Economist Donald R. House creates plan to reverse membership, financial decline in The United Methodist Church.
BRYAN, Texas (UMNS) — Can a preacher’s kid-turned-economist stop The United Methodist Church’s long numerical slide in the United States?
Donald R. House, who holds a Ph.D. in economics and chairs the South Central Jurisdiction episcopacy committee, has a plan he thinks can work.
- Enlisting about 1,000 churches with at least 125 average attendance in worship
- Getting them to raise and spend targeted amounts on growth strategies, totaling about $120 million annually
- Moving swiftly to enroll the churches without going through an annual (regional) conference or General Conference approval process
House says his research shows that if the churches invest the amount he recommends, they will by 2021 grow enough to reverse the denomination’s downward trajectory in worship attendance in the United States.
His 34-page proposal, dense with graphs and econometrics lingo, carries the overall title “A Strategic Plan for Growth in The United Methodist Church.” House is calling the part focused on local church investment in growth “The Benchmark Project.”
The latter depends on churches raising money beyond their budgets to start or bolster programs and to hire non-clergy staff such as youth leaders or adult education directors.
“What we’re trying to do is get the local church to understand that on its own behalf and certainly for the benefit of the denomination, it has to grow, and it can only grow with investments,” House said.
House has a pilot project under way with three Texas Annual (regional) Conferencechurches. He has told each church how much it needs to spend – to the dollar – and how many new worship attendees it can expect if it does.
House has talked about his strategy with church leaders in the South Central Jurisdiction, which includes eight states stretching from Nebraska to Texas and from New Mexico to the Mississippi River. He has meetings scheduled with church agency leaders as well.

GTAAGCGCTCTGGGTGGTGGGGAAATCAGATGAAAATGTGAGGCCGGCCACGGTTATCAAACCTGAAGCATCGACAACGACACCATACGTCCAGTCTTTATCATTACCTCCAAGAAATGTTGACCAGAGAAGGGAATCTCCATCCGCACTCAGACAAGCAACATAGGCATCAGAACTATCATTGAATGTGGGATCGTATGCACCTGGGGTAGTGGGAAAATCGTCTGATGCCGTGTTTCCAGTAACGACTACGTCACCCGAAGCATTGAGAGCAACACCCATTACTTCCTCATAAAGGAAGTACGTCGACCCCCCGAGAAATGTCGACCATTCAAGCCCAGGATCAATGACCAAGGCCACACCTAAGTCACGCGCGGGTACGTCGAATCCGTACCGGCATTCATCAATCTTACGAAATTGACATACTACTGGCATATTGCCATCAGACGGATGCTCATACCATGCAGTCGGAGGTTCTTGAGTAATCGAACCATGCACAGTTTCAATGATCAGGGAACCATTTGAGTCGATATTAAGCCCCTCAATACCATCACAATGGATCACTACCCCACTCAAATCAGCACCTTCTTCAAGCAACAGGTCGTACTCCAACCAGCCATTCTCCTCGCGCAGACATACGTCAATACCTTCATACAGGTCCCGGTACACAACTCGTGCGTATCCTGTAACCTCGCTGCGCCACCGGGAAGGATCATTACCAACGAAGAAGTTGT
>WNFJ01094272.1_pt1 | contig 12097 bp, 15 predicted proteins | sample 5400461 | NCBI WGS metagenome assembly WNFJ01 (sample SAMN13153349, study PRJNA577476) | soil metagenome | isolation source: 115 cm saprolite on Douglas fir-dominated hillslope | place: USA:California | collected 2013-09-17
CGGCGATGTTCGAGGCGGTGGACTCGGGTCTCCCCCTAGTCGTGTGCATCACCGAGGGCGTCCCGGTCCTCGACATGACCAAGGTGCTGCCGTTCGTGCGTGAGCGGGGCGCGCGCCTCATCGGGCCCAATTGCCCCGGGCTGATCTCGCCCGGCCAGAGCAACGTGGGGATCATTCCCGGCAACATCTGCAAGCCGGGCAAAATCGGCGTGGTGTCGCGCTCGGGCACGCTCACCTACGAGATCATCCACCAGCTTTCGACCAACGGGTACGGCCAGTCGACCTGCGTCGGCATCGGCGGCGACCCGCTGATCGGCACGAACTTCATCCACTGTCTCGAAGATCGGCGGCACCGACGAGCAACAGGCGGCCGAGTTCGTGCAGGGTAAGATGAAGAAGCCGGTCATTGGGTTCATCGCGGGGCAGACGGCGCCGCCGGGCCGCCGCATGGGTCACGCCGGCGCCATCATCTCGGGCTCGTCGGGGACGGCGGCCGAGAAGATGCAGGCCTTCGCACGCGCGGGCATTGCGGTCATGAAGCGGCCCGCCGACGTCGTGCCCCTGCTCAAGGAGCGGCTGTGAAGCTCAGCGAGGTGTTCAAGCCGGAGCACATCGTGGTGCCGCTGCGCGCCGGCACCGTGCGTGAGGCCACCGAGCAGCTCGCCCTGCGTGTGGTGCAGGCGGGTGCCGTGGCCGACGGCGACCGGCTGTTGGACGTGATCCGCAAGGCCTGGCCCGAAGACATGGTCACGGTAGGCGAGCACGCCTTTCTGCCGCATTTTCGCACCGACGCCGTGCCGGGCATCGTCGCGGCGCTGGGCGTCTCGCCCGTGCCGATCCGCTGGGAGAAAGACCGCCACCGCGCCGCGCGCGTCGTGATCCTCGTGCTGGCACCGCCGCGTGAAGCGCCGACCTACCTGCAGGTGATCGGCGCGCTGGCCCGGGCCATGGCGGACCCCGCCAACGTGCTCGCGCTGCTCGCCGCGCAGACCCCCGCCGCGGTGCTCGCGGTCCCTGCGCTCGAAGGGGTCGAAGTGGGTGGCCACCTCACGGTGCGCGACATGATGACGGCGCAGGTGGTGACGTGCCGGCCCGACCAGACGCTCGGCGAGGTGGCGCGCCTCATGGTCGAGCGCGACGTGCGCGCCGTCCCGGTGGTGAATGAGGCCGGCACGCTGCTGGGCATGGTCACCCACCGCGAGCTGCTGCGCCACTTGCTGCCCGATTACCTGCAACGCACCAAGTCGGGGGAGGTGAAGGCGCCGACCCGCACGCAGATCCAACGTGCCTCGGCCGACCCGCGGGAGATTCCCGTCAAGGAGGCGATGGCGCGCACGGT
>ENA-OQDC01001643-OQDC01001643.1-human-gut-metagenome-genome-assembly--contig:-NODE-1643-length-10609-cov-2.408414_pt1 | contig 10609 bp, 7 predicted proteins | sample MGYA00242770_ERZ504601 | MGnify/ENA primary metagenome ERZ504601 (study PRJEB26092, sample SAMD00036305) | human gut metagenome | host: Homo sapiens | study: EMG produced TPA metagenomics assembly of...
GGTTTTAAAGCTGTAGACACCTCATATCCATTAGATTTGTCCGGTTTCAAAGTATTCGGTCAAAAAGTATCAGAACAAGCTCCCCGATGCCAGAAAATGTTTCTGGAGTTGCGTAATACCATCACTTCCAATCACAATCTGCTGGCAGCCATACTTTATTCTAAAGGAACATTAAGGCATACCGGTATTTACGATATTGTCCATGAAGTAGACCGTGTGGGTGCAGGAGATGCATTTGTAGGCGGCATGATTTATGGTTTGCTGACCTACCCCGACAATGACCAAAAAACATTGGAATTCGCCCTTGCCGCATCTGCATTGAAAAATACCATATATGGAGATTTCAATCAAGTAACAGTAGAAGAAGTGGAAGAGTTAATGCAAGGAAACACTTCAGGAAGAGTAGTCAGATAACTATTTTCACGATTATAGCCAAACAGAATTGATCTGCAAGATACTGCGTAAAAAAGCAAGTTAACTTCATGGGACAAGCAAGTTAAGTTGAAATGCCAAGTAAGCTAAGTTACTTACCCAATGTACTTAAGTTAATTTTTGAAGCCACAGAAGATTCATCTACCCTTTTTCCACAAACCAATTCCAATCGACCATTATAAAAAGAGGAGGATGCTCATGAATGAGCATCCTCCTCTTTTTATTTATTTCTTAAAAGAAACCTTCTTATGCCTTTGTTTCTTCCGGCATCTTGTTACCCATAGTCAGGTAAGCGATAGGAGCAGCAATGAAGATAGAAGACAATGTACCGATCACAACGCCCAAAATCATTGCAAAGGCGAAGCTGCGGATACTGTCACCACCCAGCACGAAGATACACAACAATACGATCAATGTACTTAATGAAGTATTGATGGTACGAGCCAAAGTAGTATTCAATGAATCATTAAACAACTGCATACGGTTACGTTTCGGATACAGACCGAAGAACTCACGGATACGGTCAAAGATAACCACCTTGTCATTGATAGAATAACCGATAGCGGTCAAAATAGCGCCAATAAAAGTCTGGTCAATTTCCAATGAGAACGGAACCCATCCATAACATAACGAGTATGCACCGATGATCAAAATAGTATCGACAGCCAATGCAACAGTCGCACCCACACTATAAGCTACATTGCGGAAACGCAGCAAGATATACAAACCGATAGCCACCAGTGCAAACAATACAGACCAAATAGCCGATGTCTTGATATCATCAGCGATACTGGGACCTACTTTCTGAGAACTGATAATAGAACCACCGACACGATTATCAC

Urgency for action
House, 66, is president of RRC Inc., a Texas firm that provides expert economic testimony for litigants. His father is Morris House, a 96-year-old retired United Methodist pastor. House himself has served as a General Conference delegate and chairs the economic advisory committee of the General Council on Finance and Administration.
Last year, House led the South Central Jurisdiction episcopacy committee in trying to retire Bishop Earl Bledsoe for ineffectiveness. (The Judicial Counciloverturned the vote because of fair-process errors.)
House argued then that The United Methodist Church had lost so much U.S. membership and worship attendance that it cannot afford ineffective leaders. In touting his plan for growth, he sounds the same theme.
GCFA statistics show U.S. membership dropped from 8,071,938 in 2005 to 7,481,383 in 2011. Average weekly worship attendance went from 3,344,488 to 3,021,494 in that period.
House believes the denomination is on track to lose thousands of U.S. churches and most of the connectional structure by 2050.
“The bad news is really bad,” he said. “We have maybe six to 10 years left where we might muster the resources to turn it around.”
House’s plan draws on end-of-year reports for 32,000 churches, going back 22 years. The almost 750,000 data points enabled him to track not only membership, worship attendance and baptisms but also church budgets, shifts in the racial/ethnic composition of church neighborhoods and longevity of pastoral appointments.